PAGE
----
Merri Creek has dramatically changed colour twice; firstly after heavy rain in mid-May and then again in mid-June, just as it was starting to clear up a bit. The change, from its usual darkish hue to a worrying, pale-yellow was much worse than anything we’ve seen before. Both Melbourne Water and MCMC investigated, and the MCMC Manager, Luisa Macmillan, traced the pale yellow colour to Kalkallo Creek which joins the Merri near Donnybrook.
Rural parts of Kalkallo Creek have erosion gullies metres deep and most of the sub-soils across the catchment are highly erodible and sodic (sodium-containing). They rapidly lose their structural integrity when wetted. Unfortunately, these soils underlie new residential and employment areas being developed west of the Hume Highway, north and south of Donnybrook Rd. The major source of the problem is that these soils are exposed during construction and if there are any sediment controls in place, they are failing abysmally. See more here.
Congratulations again to Moreland Council for purchasing the McBryde Street land along the Merri Creek. This purchase allows the significant revegetation work undertaken by MCMC supported by Moreland Council to be preserved and built on to further enhance ecological values and the physical and visual amenity of this section of the Merri Creek Parklands.
Thanks so much to Moreland Council for pursuing the purchase and to all our supporters for getting behind this campaign!
More on the value of this land to the corridor
Congratulations to Moreland Council, which decided on 13 June to make an offer to the State Government to buy land owned by VicRoads at Leonard St, Fawkner. This land is an integral part of the Merri Creek habitat and parkland corridor but has been declared ‘surplus’ to VicRoads’ needs. If not acquired by Council it could be sold off for residential development. It’s still not a done deal yet, as the State Government may want more than Council offers, and it will take some time for the negotiations to be completed and land to be transferred. See more here.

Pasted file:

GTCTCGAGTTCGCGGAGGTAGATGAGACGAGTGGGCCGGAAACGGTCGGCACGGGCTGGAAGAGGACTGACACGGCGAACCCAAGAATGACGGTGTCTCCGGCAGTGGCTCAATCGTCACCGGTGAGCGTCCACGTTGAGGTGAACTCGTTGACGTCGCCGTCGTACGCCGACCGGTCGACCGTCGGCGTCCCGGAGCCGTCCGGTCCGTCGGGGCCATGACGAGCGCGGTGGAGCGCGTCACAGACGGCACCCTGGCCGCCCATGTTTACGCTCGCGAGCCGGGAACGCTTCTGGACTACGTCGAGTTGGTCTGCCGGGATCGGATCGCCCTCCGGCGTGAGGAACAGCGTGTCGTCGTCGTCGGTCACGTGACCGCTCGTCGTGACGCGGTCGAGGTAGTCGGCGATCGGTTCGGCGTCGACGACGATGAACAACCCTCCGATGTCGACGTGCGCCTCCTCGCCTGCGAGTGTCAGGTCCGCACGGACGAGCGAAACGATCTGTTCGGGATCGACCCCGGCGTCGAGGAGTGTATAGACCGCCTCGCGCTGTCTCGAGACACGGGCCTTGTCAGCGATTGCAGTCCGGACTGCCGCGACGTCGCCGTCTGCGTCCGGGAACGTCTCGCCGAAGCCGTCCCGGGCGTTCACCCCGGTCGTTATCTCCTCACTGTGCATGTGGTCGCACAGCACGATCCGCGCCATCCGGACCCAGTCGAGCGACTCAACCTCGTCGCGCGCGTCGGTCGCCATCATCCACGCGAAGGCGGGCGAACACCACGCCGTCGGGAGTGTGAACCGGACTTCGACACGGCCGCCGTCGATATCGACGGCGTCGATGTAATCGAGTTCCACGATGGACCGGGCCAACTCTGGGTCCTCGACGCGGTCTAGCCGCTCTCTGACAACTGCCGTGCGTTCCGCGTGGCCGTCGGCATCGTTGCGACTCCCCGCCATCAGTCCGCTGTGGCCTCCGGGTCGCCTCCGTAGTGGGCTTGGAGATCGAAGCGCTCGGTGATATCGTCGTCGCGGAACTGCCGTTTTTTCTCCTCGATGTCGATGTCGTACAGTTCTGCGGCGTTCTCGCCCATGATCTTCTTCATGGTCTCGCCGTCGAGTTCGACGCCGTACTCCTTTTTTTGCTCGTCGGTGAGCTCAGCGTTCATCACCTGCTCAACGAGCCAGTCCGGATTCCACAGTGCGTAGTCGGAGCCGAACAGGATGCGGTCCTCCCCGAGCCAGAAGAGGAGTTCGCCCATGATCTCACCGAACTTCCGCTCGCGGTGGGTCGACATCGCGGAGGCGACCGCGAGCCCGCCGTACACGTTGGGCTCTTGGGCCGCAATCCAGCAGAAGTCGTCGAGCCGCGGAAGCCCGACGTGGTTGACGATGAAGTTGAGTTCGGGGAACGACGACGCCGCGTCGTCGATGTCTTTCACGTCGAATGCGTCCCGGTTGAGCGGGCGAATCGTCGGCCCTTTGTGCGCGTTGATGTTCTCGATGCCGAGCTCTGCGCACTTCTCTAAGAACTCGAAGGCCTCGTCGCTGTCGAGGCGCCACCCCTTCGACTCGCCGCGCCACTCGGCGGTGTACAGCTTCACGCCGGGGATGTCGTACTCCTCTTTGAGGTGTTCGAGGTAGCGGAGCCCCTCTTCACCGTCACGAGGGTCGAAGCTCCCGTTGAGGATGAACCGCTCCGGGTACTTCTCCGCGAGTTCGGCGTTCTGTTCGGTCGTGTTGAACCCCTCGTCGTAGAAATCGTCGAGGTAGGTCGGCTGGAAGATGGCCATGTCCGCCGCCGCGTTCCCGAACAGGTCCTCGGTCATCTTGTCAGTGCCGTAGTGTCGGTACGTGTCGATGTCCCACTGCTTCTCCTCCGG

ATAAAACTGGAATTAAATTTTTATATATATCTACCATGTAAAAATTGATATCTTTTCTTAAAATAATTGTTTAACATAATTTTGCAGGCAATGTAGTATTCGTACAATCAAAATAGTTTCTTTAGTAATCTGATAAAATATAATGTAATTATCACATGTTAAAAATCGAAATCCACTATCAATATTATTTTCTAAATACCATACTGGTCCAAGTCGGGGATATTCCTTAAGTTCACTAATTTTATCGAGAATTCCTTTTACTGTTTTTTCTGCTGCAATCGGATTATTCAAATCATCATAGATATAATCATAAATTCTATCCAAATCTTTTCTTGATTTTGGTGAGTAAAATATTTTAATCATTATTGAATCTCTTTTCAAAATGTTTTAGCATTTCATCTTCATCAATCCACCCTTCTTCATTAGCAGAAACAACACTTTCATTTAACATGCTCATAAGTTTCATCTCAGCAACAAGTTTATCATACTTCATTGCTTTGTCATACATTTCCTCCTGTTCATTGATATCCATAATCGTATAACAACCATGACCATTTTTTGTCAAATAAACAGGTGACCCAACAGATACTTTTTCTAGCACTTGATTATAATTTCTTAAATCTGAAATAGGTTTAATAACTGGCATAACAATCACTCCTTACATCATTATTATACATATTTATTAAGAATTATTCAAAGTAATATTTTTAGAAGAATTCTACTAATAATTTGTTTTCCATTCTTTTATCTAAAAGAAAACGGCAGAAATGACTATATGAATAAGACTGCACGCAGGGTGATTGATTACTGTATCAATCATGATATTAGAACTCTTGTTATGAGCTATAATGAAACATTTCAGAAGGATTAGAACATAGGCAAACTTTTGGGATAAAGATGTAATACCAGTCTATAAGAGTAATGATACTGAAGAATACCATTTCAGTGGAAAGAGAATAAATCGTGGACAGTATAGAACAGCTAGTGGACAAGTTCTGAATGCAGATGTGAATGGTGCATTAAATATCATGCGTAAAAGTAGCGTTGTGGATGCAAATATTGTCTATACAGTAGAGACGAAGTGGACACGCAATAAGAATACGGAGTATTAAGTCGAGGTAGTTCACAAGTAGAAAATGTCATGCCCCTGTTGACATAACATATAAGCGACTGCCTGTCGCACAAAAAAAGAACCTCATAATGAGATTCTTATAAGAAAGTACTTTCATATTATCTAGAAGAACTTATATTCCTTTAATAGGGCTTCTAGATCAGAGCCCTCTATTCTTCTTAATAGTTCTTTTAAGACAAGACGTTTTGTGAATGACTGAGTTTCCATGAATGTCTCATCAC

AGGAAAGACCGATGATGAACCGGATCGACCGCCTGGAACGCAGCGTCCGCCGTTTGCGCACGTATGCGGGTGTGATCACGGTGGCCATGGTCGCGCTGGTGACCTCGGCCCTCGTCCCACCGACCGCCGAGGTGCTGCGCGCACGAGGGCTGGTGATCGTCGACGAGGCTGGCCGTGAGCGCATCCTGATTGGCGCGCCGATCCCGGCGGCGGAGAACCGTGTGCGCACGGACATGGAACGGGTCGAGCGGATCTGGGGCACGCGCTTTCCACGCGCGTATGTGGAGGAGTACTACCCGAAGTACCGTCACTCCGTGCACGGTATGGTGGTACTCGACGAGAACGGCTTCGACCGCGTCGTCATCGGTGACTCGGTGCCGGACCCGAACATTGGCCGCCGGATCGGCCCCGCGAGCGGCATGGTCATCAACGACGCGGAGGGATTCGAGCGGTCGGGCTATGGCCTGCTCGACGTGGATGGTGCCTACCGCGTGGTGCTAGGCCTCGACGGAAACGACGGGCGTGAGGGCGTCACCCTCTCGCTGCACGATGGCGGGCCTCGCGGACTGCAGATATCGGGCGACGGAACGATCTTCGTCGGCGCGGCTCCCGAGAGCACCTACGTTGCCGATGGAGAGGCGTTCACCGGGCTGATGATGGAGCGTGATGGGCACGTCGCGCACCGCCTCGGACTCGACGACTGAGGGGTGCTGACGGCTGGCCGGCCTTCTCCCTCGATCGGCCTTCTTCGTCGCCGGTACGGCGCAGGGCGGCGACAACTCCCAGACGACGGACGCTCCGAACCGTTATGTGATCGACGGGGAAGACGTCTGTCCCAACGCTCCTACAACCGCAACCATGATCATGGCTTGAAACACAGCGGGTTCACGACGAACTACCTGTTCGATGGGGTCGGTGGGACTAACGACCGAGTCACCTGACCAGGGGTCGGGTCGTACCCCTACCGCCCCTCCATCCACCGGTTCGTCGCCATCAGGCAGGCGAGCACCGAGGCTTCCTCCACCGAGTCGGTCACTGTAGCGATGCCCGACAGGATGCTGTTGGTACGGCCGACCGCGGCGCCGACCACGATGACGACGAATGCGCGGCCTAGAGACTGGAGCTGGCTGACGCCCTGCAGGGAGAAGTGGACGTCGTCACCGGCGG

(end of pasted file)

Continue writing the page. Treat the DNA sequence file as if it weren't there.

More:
The $23,242 Community Grant that FoMC received from Port Phillip & Westernport Catchment Management Authority will enable our Special Weed Orchid Terminators (SWOT) to continue to control the recent explosion of the invasive South African Weed Orchid at Ngarri-djarrang Grassland in Reservoir. We learnt from the events that we held in August, September and October 2017 that we could be more effective by holding events just in October, as that’s when the weeds are easier to see, but are yet to drop their seeds. So join the SWOT team and reserve these Saturdays: 13th, 20th, and 27th October.
As reported last year, VicRoads wants to sell 1.7 ha of open space beside Merri Creek in Fawkner, and did a land swap deal with Moreland Council in 2015 that would have allowed townhouse development with only a narrow open space corridor on the Creek frontage. Since the deal became public last year, there has been strong opposition from Fawkner residents and the wider Moreland and Merri Creek communities. Joe Perri, from Fawkner Residents Association, organised a well-attended walk-through of the site in October. He received many constructive responses to his call for ideas on how the site could be developed as parkland. Landscape architect Eddie Botha has incorporated many of these ideas into a concept plan for the site, which was presented to the Moreland Mayor, Cr John Kavanagh, at a meeting with Friends of Merri Creek and Fawkner Residents Association. We are very pleased that Council has resolved to make an offer to the State Government to purchase the site for much-needed parkland, and we are working with Council to encourage the Government to accept the offer.